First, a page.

New pronouns are nothing new
SALT LAKE CITY — There’s been a lot of talk about pronouns over the past few years — how to refer to people who are nonbinary and don’t want to be spoken of as a “he” or a “she” — but this discussion, the pronoun part of it, has actually been going on for centuries.
“They’re not new at all,” says linguist Dennis Baron, who began collecting proposed nongendered pronouns 40 years ago. His book, What’s Your Pronoun, catalogs about 250 gender-neutral pronouns suggested over the past two centuries.
“As early as the 14th century, the need (for a gender-neutral pronoun) seemed to exist,” he says. “They,” used as a singular pronoun, has been traced back to that time.
Barron, professor emeritus of English and linguistics at the University of Illinois, says grammarians in the 1700s decided English needed to be more “respectable” like Latin.
They thought “if you’re gonna speak a world-class language, it should follow world-class rules,” Barron said. They decided people should use the “he” instead of “they.”
“He” fell out of favor during the feminist movement of the 1970s, and Baron said even as early as the 18th and 19th centuries people realized the “he or she” option was too cumbersome.
“We don’t have a singular (nongendered) pronoun. A lot of people thought ‘they’ was ungrammatical at the time,” Barron says. “Let’s invent something, let’s coin something. Everybody had an idea.”
The suggestions included “ip,” “se,” “um” and “le.” There was “hizzer” (a combination of “his” and “her”), “heesh” (he/she) and “himmer” (him/her).
In the 1800’s Charles Converse, lawyer and composer of “What a Friend We Have in Jesus,” suggested “thon.” That word actually caught on for a while.
The Sacramento Bee proposed “hir” and used that word sporadically in the newspaper into the 1940s.
People continue to invent new pronouns, or neopronouns.
Utahn Bee Barbera, who identifies as nonbinary, uses “they/them,” as well as what are now called nounself pronouns — pronouns derived from nouns. Barbera uses “fae/faer,” derived from the word “faery.” They found “fae/faer” on the social media platform Tumblr 10 years ago, but just started using them this year.
“For me, (rather than an association with the magical and fantastic) it expresses a concept of femininity outside of the binary,” they said. “That’s a pronoun I predominantly use with other trans and nonbinary people because I know that for a lot of people who aren’t comfortable or familiar with neopronouns, ‘they’ is already still such a struggle.”
When people use the pronouns Barbera has chosen, they say, “it means that they’re acknowledging me, under my reality, rather than their assumed reality of me. So, for instance, if someone were to refer to me as ‘she/her’ … they tell me that they see me as a woman. They tell me that they would rather assign me their perception … rather than take the time to ask me, ‘What are your pronouns?’”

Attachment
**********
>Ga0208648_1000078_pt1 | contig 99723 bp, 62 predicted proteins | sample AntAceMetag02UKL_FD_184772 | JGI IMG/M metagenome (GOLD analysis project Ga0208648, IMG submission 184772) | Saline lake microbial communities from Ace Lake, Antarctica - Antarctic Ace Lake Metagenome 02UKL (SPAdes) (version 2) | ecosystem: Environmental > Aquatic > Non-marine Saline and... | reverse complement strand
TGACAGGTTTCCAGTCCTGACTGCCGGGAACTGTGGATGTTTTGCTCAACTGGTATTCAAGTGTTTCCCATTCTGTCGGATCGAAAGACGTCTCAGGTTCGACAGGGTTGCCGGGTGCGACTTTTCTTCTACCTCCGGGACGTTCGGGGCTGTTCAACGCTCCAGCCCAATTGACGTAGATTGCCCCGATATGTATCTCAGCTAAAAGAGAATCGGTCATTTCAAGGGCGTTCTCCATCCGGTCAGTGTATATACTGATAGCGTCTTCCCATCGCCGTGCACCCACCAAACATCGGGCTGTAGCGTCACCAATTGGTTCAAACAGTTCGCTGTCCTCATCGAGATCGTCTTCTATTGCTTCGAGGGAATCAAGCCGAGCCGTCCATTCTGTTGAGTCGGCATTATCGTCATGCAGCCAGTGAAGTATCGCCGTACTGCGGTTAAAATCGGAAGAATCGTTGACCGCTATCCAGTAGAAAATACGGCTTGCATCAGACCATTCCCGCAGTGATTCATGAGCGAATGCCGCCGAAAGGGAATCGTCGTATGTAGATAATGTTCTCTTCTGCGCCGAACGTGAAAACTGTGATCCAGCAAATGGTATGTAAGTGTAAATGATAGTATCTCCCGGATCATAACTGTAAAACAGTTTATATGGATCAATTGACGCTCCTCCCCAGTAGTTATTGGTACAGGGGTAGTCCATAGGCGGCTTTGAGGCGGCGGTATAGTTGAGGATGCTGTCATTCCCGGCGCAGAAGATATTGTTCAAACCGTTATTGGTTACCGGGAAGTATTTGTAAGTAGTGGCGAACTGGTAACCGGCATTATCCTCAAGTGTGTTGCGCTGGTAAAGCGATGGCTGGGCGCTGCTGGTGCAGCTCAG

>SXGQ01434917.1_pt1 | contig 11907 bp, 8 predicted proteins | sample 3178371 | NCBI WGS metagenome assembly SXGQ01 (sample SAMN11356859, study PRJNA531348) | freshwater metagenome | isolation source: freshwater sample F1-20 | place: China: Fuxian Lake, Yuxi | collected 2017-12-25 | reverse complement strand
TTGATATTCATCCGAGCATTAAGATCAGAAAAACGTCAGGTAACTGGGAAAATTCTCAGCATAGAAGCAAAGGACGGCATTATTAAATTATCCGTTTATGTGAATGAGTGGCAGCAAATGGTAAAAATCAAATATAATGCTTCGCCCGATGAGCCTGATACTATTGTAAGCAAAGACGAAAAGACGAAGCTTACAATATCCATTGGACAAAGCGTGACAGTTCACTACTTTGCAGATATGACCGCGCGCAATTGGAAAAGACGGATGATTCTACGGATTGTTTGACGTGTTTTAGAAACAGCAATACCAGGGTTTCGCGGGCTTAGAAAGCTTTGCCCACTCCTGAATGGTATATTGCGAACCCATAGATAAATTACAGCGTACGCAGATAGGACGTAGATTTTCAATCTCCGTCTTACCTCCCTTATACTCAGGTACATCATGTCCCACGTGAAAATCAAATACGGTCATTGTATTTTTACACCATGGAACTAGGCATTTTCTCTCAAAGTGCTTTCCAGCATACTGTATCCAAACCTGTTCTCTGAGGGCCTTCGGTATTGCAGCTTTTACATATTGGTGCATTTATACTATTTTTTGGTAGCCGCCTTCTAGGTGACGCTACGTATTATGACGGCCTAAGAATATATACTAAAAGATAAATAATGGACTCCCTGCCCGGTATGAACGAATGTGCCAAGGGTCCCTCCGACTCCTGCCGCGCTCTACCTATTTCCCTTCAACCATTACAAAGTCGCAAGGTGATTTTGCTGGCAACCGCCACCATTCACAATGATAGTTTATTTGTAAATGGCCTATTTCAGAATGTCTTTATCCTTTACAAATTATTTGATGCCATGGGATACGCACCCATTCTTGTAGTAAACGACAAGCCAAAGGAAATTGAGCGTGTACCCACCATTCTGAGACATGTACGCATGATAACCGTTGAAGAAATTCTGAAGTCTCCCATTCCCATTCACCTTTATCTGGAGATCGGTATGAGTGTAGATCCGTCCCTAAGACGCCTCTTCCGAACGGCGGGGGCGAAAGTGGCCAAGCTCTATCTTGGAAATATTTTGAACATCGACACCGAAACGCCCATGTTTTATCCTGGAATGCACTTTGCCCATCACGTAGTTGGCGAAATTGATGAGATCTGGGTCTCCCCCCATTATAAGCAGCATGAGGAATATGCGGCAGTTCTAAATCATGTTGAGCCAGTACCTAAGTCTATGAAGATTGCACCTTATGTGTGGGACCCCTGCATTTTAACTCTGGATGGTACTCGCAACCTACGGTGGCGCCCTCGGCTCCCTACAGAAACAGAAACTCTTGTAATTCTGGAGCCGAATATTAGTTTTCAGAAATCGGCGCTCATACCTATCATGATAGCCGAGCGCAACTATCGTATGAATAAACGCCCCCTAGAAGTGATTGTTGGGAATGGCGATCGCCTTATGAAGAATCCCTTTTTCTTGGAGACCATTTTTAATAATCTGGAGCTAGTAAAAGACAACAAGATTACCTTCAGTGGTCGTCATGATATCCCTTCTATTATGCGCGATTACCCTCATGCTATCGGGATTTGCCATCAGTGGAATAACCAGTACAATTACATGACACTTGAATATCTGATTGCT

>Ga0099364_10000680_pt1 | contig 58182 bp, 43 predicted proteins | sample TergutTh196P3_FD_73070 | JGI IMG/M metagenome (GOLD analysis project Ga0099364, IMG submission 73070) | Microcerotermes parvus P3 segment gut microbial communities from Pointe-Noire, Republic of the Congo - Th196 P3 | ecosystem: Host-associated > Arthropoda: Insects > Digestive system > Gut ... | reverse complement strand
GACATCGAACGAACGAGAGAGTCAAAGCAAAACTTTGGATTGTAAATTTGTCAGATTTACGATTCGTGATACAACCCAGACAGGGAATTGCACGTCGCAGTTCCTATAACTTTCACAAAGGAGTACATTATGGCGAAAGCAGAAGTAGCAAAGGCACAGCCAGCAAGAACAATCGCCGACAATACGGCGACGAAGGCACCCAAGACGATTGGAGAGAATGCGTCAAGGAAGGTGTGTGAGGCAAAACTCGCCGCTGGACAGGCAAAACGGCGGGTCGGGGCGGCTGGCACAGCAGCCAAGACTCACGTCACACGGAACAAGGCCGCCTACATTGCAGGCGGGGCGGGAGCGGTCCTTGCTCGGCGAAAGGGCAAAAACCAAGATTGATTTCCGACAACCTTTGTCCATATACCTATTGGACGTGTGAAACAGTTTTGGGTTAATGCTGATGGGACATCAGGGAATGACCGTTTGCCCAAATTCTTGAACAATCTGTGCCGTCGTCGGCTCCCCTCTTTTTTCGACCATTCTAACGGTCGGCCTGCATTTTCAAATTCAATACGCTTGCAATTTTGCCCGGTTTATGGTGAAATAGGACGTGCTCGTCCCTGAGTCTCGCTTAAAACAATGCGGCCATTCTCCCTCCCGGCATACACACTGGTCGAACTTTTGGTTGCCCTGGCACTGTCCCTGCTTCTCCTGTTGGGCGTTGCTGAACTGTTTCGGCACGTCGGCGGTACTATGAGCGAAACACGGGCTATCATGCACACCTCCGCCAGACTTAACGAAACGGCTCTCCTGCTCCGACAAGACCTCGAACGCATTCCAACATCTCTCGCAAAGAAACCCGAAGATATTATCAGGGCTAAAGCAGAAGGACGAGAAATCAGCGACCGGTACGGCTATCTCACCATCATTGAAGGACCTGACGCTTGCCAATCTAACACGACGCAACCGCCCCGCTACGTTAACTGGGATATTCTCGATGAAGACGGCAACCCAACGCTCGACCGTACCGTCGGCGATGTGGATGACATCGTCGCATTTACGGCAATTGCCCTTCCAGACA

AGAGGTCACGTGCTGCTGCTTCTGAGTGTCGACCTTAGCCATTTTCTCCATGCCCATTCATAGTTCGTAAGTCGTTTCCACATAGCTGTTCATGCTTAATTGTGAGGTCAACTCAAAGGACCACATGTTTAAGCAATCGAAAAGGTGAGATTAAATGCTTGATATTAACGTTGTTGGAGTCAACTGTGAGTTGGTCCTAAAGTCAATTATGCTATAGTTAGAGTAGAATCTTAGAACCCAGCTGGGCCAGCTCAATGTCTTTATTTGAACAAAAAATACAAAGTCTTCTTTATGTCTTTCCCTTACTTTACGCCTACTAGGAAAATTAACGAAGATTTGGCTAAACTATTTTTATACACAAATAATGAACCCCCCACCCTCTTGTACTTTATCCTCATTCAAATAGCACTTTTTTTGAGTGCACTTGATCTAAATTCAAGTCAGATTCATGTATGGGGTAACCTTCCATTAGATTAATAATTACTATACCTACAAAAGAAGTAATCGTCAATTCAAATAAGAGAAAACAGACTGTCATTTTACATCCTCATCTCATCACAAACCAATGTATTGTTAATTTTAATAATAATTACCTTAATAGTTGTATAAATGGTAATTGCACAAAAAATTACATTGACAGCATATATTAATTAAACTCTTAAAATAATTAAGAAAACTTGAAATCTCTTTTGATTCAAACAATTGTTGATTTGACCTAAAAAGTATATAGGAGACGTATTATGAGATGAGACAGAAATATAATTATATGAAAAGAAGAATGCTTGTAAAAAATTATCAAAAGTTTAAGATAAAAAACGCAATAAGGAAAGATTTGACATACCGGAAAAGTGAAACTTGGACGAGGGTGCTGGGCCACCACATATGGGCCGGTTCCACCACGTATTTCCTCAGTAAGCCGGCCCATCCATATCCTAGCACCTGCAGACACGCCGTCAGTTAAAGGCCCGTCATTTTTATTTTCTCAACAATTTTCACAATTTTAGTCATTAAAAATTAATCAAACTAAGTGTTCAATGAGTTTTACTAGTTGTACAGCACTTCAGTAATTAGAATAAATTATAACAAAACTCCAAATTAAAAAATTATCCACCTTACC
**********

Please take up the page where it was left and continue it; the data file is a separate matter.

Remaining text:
Baron says today, English speakers and writers haven’t been able to agree on just one solution. But “they,” which had been a plural pronoun on paper, is clearly the default nongendered singular pronoun.
Lori Miller, who has a child in their twenties she raised as a daughter and now identifies as nonbinary and uses “they/them,” says she tries to use that pronoun. But because she was taught the older rules of grammar as a child, it sounds incorrect.
“My brain just goes, ‘That’s wrong. That’s wrong. That’s wrong,’” Miller says, but she says she won’t stop trying to use the pronoun.
“Oh, yes, I will try. I can’t guarantee I will get it right every time, but I will try because I want her to feel comfortable. ‘Her.’ Like, see, I did it wrong again.”
Barbera says people today use singular ‘they’ all the time without thinking about it.
“People use it in circumstances such as, ‘The mail person came by today. I wonder what they left …. Someone left their jacket there.’
“Oftentimes, we use language without assuming people’s gender, or pronouns. And we do that naturally.”
Language, Baron says, will adapt to “they” the way it did to “you.”
“You” was once only plural. “Thou,” “thee,” and “thy,” were the singular forms.
At some point, people decided that “thou” was too informal to use when speaking to someone of stature, such as a king or queen. “You” became the polite option. Over 100 to 200 years, singular “you” spread and now you have the “you” of today.
Kyl Myers, a sociologist who has been living in Utah and Australia and who allowed her son, Zoomer, to choose their pronoun when they felt they were ready and wrote a book about that, says there is no perfect word.
“We’re just not ever going to find some perfect pronoun that everybody knows about and everybody likes better because just our language evolves,” she says. “I don’t think making a third box is the answer.”
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